TWO YEARS AGO I proposed the creation of a Legal Services Corporation as a means of delivering high quality legal assistance to those who would otherwise be unable to afford it. The need still exists, and today I am once again asking the Congress to establish this corporation.
I firmly believe that we must provide a mechanism to overcome economic barriers to adequate legal assistance.
Eight years ago a legal services program was initiated as a small experiment within the Office of Economic Opportunity. It grew rapidly, and today more than 2,950 lawyers are assisting the needy in about 900 neighborhood law offices.
We have learned many lessons during this time. We have learned, for instance, that any federally sponsored effort which runs counter to State and local officials is sure to spark controversy. We have learned that Federal programs with noble social aims must be carefully structured to mitigate abuse by those who run them. But more than anything else, we have learned that legal assistance for the poor, when properly provided, is one of the most constructive ways to help them to help themselves. During this period, we have also learned that justice is served far better and differences are settled more rationally within the system than on the streets. Now is the time to make legal services an integral part of our judicial system.
When I asked the Congress in 1971 to create an independent Legal Services Corporation, I said that my proposal had three major objectives. Those same objectives apply to my proposal today:
"First, that the corporation itself be structured and financed so that it will be assured of independence; second, that the lawyers in the program have full freedom to protect the best interests of their clients in keeping with the Canons of Ethics and the high standards of the legal profession; and third, that the Nation be encouraged to continue giving the program the support it needs in order to become a permanent and vital part of the American system of justice."
Many of the features of the new legislation are also similar to those in the 1971 proposal:
--The corporation would be nonprofit and governed by a board of 11 members appointed by the President, with the advice and consent of the Senate. No more than six members could be of the same political affiliation, and a majority would have to be attorneys.
--The corporation would be authorized to make grants or enter into contracts with individuals, partnerships, firms, organizations, and corporations, as well as with State and local governments for the purpose of providing legal assistance to eligible clients.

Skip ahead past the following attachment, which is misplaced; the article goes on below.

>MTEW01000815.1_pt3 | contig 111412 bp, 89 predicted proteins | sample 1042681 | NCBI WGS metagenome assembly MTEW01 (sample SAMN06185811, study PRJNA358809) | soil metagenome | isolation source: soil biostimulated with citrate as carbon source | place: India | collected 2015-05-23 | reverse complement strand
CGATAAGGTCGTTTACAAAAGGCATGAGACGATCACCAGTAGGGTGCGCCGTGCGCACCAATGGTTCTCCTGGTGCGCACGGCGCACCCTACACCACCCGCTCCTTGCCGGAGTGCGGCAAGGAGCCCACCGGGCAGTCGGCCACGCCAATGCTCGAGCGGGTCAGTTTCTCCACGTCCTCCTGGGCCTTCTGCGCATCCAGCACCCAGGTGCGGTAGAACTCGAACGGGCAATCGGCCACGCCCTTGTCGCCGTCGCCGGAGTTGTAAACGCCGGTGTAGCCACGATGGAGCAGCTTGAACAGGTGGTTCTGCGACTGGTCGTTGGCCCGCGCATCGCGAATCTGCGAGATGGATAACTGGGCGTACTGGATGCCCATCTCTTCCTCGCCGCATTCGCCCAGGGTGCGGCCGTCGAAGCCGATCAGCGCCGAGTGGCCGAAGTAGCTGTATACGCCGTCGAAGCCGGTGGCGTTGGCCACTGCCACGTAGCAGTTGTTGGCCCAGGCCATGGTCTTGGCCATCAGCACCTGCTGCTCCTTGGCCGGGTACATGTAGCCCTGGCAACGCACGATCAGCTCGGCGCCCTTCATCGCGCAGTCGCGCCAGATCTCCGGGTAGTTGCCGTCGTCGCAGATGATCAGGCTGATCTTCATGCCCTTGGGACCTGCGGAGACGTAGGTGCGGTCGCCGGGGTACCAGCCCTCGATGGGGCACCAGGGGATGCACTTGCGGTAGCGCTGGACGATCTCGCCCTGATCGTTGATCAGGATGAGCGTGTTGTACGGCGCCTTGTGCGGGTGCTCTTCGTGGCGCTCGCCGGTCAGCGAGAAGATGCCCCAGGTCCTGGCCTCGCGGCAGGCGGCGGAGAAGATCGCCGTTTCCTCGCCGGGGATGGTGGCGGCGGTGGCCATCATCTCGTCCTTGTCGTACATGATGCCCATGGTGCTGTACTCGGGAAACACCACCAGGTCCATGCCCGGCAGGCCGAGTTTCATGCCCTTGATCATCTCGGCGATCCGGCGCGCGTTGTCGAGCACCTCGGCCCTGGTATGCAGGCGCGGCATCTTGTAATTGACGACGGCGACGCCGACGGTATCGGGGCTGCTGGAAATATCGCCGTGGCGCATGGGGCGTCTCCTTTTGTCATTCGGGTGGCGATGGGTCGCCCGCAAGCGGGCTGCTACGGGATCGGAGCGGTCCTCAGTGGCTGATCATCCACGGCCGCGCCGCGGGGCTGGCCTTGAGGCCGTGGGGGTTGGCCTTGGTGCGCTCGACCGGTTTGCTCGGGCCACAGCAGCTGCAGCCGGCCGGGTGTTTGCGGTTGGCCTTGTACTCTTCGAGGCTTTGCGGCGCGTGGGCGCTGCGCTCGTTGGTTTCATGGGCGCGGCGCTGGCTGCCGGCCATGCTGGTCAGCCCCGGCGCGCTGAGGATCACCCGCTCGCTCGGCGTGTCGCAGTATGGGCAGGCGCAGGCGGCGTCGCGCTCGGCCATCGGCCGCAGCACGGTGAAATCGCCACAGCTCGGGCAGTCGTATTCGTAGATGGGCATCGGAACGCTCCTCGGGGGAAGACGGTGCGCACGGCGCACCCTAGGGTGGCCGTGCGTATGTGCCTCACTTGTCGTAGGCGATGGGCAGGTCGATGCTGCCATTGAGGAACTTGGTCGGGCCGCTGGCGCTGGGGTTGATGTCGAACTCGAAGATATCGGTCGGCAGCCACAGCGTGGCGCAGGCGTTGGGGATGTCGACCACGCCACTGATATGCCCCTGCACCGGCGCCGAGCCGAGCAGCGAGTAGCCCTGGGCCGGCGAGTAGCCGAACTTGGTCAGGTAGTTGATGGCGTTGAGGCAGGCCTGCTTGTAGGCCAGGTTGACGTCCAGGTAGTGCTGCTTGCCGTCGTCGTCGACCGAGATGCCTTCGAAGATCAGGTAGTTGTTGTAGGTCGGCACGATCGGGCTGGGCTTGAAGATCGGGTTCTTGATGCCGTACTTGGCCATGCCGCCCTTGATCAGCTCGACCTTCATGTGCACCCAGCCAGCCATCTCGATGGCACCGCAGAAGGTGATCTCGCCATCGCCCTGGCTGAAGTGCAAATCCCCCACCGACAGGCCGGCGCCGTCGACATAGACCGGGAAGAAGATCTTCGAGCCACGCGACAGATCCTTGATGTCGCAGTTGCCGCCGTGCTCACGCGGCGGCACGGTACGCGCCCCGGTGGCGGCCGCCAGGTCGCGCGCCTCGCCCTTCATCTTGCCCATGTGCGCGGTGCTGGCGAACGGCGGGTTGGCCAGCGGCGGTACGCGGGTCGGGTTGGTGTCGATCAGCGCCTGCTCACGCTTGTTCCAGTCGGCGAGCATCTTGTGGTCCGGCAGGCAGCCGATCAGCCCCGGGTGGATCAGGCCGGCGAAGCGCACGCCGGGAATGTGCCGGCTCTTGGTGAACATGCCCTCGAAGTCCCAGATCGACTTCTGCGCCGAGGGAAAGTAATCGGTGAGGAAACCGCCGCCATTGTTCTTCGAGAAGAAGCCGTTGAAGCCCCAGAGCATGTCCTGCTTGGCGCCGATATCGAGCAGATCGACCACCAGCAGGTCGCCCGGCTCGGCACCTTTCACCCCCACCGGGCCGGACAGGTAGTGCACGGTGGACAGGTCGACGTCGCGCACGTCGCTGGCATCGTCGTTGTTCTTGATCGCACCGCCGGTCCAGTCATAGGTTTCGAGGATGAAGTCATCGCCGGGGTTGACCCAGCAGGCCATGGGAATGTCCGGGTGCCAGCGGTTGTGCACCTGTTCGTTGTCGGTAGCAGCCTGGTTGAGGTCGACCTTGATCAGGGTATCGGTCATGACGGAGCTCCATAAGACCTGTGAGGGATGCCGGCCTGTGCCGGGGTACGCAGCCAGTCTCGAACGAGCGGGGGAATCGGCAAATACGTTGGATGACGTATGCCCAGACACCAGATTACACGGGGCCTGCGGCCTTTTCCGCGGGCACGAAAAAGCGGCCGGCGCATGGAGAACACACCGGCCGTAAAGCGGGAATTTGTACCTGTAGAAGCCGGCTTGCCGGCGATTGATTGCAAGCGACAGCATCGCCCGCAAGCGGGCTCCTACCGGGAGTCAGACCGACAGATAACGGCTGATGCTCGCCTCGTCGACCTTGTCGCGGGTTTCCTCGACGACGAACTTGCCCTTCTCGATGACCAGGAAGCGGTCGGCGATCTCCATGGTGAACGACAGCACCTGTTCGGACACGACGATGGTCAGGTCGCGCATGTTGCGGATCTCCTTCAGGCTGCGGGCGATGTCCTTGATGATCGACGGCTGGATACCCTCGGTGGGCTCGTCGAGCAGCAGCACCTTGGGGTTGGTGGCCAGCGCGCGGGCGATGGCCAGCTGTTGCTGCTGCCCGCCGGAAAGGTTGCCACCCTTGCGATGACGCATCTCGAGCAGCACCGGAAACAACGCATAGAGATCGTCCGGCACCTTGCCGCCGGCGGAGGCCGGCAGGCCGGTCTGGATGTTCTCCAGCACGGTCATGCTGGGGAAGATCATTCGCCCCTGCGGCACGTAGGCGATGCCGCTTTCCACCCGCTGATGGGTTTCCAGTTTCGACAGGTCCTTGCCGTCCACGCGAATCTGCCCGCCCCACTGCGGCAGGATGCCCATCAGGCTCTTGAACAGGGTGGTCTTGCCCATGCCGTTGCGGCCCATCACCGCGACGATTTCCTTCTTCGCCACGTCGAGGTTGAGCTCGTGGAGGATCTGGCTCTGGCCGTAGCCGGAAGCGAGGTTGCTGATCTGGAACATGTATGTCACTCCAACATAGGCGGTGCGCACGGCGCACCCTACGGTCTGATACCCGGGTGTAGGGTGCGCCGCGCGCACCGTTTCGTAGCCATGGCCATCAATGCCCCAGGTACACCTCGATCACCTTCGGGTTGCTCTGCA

--The corporation would be authorized to undertake research on the delivery of legal services and to serve as a clearinghouse for information on such services.
--No funds provided by the corporation could be used with respect to criminal proceedings.
--While engaged in legal assistance activities, attorneys would be barred from participating in political activities and from encouraging or participating in strikes, boycotts, picketing, and various forms of civil disturbance.
In addition to these provisions, the new legislation contains several features which I believe represent an improvement over my 1971 proposal:
--A nine-member advisory council would be established in each State, to be appointed by the Governor or, if he failed to act, by the national board. The State advisory council would maintain a continuing review of all legal service activities within its State and would report any program abuses to the national board.
--Anyone could qualify for legal assistance under the program so long as his income were less than 200 percent of the poverty level and his lack of income did not result from a refusal to seek or accept a job.
--The corporation would also be charged with responsibility for conducting a study of alternative ways of delivering legal services, such as judicare, vouchers, prepaid legal insurance, and contracts with law firms. A report of this study would be prepared and submitted to the President and the Congress no later than June 30, 1974.
I firmly believe that this bill merits the support of all who believe in a legal services program which gives the poor the help they need, which is free and independent of political pressures, and which includes safeguards to ensure that it operates in a responsible manner.
America's system of law now requires equal treatment for all in our courts of criminal justice. It is no less important that equal access be afforded those who seek redress through our civil laws.
We propose no special favors for any group in our society, nor do we seek to mandate the use of the legal system to the exclusion of other social institutions as instruments of social progress. We propose, simply, to protect and preserve a basic right of all Americans.